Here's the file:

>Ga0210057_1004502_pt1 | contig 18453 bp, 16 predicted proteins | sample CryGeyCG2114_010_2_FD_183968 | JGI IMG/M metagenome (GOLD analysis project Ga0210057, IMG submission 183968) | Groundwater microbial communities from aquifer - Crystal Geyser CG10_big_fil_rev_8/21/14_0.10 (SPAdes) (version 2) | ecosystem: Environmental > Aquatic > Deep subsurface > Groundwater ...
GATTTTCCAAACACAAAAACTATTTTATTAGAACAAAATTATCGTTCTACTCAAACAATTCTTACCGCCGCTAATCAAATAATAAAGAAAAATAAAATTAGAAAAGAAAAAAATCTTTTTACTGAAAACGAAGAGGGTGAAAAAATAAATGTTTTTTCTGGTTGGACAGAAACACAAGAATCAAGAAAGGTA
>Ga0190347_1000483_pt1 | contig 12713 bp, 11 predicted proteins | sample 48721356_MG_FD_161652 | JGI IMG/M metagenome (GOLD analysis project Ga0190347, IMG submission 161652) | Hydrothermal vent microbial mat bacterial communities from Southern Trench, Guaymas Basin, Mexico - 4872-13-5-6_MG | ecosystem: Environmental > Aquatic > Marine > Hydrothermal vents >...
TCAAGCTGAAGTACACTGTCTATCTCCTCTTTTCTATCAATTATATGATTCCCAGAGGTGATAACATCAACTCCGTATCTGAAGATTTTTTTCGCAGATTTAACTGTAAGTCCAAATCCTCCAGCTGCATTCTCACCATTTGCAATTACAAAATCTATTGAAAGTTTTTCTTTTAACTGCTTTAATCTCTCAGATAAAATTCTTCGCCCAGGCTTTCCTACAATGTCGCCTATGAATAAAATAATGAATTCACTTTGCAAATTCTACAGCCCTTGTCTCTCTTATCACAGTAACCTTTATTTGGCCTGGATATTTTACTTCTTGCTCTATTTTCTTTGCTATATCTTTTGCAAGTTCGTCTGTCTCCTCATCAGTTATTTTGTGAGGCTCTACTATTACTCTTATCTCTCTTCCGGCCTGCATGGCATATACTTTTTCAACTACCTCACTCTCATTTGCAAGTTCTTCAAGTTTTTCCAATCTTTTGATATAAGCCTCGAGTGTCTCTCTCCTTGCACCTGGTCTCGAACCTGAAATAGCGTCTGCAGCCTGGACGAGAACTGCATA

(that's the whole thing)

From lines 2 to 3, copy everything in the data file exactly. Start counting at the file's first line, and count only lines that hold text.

GATTTTCCAAACACAAAAACTATTTTATTAGAACAAAATTATCGTTCTACTCAAACAATTCTTACCGCCGCTAATCAAATAATAAAGAAAAATAAAATTAGAAAAGAAAAAAATCTTTTTACTGAAAACGAAGAGGGTGAAAAAATAAATGTTTTTTCTGGTTGGACAGAAACACAAGAATCAAGAAAGGTA
>Ga0190347_1000483_pt1 | contig 12713 bp, 11 predicted proteins | sample 48721356_MG_FD_161652 | JGI IMG/M metagenome (GOLD analysis project Ga0190347, IMG submission 161652) | Hydrothermal vent microbial mat bacterial communities from Southern Trench, Guaymas Basin, Mexico - 4872-13-5-6_MG | ecosystem: Environmental > Aquatic > Marine > Hydrothermal vents >...